Drink Driving Legislation
Driving or attempting to drive a motor vehicle on a road or public place with alcohol over the prescribed limit is a criminal offence under section 5(1)(a) of the Road Traffic Act 1988.This offence can only be dealt with in the Magistrates Court although there is the possibility of the offence being committed to Crown Court if linked with more serious matters destined for the Crown Court. If so the offence will only be disposed of at Crown Court if there is a guilty plea. If a not guilty plea is entered then the offence is remitted back to the Magistrates Court for trial.
Definition of Driving or Attempting to Drive
The charge must say one or the other. It cannot allege both. Driving means using to a substantial degree the controls of the motor vehicle to direct the movement and direction of the vehicle. Attempting to start a vehicle even if it did not move has been held to be attempting to drive.
Definition of Motor Vehicle
This means a mechanically controlled vehicle intended or adapted for use on roads e.g. cars and motor bikes. The test is based upon the view of the reasonable person. If that view would be that the vehicle was intended to be used on roads then it falls within the definition.
Definition of Road or Public Place
A road can be any highway, footpath, bridleway or bridge and any other road to which the public have access. A public place means anywhere where the public have access e.g. a pub car park.
Definition of Over the Prescribed Limit
The prescribed limits of alcohol are 35mg of alcohol in 100ml of breath, 80mg of alcohol in 100ml of blood and 107mg of alcohol in 100ml of urine. If driving above these limits then the offence has been committed. However a prosecution is unlikely to result if the lowest reading in breath is less than 40mg.
If a police officer has a reasonable suspicion that a driver has been drinking then he can require a breath test. Frequently a preliminary breath test is taken at the scene. If the results are positive then the driver may be arrested and taken to the police station to undergo a further test. The police choose whether a breath, blood or urine sample is to be taken. Invariably it is the breath test unless the breath analysis machine is not working or there are medical reasons which mean a different sample is required. The breath sample is analysed by a Lion Intoxilyzer machine 6000 UK. The machine will produce a reading and it is the lower reading which will determine whether the driver is over the limit. A copy of the print out will be given to the driver. If a blood or urine sample is taken then the sample is sent away for analysis and a certificate recording the result will be produced by the analyst.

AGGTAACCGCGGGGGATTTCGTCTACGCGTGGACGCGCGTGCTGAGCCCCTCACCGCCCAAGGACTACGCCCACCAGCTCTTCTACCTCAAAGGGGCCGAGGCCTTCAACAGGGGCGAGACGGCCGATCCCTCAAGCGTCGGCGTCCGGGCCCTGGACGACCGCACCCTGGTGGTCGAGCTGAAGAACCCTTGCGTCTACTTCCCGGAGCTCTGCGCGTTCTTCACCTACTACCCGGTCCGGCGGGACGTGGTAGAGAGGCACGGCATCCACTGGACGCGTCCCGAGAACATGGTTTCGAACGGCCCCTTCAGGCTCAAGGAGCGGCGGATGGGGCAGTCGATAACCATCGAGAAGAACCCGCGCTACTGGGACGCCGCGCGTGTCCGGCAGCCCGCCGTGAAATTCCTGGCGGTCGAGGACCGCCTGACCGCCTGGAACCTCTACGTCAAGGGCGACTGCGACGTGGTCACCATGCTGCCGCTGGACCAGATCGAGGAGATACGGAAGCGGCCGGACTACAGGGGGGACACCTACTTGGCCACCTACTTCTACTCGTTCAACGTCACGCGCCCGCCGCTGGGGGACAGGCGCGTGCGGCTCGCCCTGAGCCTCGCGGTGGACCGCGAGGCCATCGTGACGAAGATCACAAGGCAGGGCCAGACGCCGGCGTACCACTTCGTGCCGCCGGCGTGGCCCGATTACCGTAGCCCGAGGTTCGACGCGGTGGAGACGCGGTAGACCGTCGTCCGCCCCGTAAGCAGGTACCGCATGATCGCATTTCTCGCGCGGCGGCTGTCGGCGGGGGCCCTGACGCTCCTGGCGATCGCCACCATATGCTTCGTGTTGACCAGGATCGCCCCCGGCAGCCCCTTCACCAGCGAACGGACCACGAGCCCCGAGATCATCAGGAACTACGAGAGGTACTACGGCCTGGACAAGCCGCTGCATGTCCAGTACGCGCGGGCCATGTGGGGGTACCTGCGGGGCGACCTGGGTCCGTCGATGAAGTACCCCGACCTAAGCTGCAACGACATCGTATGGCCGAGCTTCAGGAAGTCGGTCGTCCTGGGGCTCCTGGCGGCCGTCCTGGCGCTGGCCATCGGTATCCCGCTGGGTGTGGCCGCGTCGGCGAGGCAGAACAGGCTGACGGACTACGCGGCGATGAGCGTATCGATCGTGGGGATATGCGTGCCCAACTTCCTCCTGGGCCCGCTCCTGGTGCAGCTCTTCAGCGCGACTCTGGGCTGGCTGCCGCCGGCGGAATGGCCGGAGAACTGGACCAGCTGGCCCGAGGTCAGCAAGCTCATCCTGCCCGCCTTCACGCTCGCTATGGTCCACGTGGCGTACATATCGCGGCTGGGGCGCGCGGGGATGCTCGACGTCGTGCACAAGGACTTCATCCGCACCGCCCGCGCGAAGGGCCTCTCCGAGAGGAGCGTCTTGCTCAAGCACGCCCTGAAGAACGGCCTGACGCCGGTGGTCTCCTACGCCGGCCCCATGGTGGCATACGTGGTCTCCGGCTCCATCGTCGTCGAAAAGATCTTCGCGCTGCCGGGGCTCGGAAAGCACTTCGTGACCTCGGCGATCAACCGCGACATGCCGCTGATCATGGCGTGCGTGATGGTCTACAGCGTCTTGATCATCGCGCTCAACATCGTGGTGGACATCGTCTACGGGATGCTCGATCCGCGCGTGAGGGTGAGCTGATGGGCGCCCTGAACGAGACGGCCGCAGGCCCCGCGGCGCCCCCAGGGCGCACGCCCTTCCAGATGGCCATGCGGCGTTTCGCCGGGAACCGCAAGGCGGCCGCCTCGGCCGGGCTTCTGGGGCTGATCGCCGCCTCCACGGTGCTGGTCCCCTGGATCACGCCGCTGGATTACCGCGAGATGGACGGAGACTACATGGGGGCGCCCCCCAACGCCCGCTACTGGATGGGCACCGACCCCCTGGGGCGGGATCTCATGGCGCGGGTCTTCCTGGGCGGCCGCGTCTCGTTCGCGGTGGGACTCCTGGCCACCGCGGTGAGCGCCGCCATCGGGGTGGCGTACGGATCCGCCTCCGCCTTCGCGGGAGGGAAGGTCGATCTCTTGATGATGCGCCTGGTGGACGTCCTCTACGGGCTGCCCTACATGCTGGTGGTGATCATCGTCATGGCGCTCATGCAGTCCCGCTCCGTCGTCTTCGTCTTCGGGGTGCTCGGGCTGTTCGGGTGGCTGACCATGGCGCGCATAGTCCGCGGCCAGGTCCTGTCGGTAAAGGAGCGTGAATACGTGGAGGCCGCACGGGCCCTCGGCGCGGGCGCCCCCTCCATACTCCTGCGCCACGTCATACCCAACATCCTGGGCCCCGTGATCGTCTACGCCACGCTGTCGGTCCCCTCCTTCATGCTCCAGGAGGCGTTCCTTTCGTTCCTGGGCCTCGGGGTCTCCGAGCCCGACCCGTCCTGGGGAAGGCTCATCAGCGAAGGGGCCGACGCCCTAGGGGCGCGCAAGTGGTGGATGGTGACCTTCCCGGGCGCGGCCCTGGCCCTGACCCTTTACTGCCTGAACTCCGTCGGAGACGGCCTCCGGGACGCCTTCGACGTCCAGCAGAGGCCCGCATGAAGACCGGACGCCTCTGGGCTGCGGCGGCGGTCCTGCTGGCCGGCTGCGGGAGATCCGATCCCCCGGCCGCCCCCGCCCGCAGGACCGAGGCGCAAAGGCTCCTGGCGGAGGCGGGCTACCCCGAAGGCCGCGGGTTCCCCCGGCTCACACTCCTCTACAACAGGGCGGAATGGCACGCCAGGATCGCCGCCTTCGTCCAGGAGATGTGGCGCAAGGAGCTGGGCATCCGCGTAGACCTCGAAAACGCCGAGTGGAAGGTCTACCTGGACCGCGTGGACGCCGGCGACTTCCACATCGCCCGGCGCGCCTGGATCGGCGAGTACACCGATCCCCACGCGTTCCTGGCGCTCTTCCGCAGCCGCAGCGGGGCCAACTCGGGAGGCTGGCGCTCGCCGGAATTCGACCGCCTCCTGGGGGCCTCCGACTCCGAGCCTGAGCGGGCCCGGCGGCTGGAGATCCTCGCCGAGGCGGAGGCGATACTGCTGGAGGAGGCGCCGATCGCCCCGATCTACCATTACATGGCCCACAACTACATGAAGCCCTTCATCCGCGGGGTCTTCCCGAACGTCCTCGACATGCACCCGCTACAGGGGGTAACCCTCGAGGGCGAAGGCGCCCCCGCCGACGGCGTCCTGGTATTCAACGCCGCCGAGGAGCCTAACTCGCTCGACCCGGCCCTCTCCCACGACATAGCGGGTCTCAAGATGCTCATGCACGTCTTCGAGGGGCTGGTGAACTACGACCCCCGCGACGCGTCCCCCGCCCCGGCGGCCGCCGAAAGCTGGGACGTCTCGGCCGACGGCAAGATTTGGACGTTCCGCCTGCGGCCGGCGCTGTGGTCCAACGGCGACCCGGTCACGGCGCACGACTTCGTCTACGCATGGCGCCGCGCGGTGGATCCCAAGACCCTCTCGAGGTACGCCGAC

The defendant can seek to raise a reasonable doubt about the reliability of the machine. There is a presumption that the machine is reliable and to rebut this the defendant will need to call relevant evidence. Relevant means specific to the case and the machine in question. Very often experts will need to be called. It should be remembered that the prosecution do not have to prove the specific reading only that the driver was over the limit. So if all an expert can say is that there is a marginal difference in the readings and this difference does not mean that the driver was under the limit then there is no defence.
The defendant can seek to prove on the balance of probabilities that he had consumed alcohol after driving and that this is what led to him being over the limit and that he was not over the limit at the point he was driving. The court have to assume that the level of alcohol at the time of driving was the same as the level on the test and so medical or scientific evidence will be required to rebut this assumption.
The maximum penalty for Driving with Excess Alcohol is a level 5 fine (£5000) and 6 months imprisonment. The court must disqualify for a minimum of 12 months. The sentence and period of disqualification above 12 months will be determined by the level of the reading and aggravating or mitigating circumstances of the offence. Where there is a similar conviction for an alcohol related driving offence in the previous 10 years then the court must disqualify for at least 3 years.
The court may offer the option to reduce the disqualification by undertaking a course. This offer will be made on the day of sentence and there will be a fee for the course. The reduction will be for not less than 3 months and not more than a quarter of the original disqualification period e.g a 12 month disqualification will be reduced to 9 months.
The defendant can seek to claim that he had special reasons for driving over the limit. If proved the court then has a discretion not to disqualify. Common special reasons put forwards are laced drinks, emergencies and shortness of distance. There is much case law on this point which can be a good indicator of the success or otherwise of raising a special reasons argument. Even if the court do not find special reasons they may well take account of the issues raised as mitigating factors in terms of sentence and disqualification.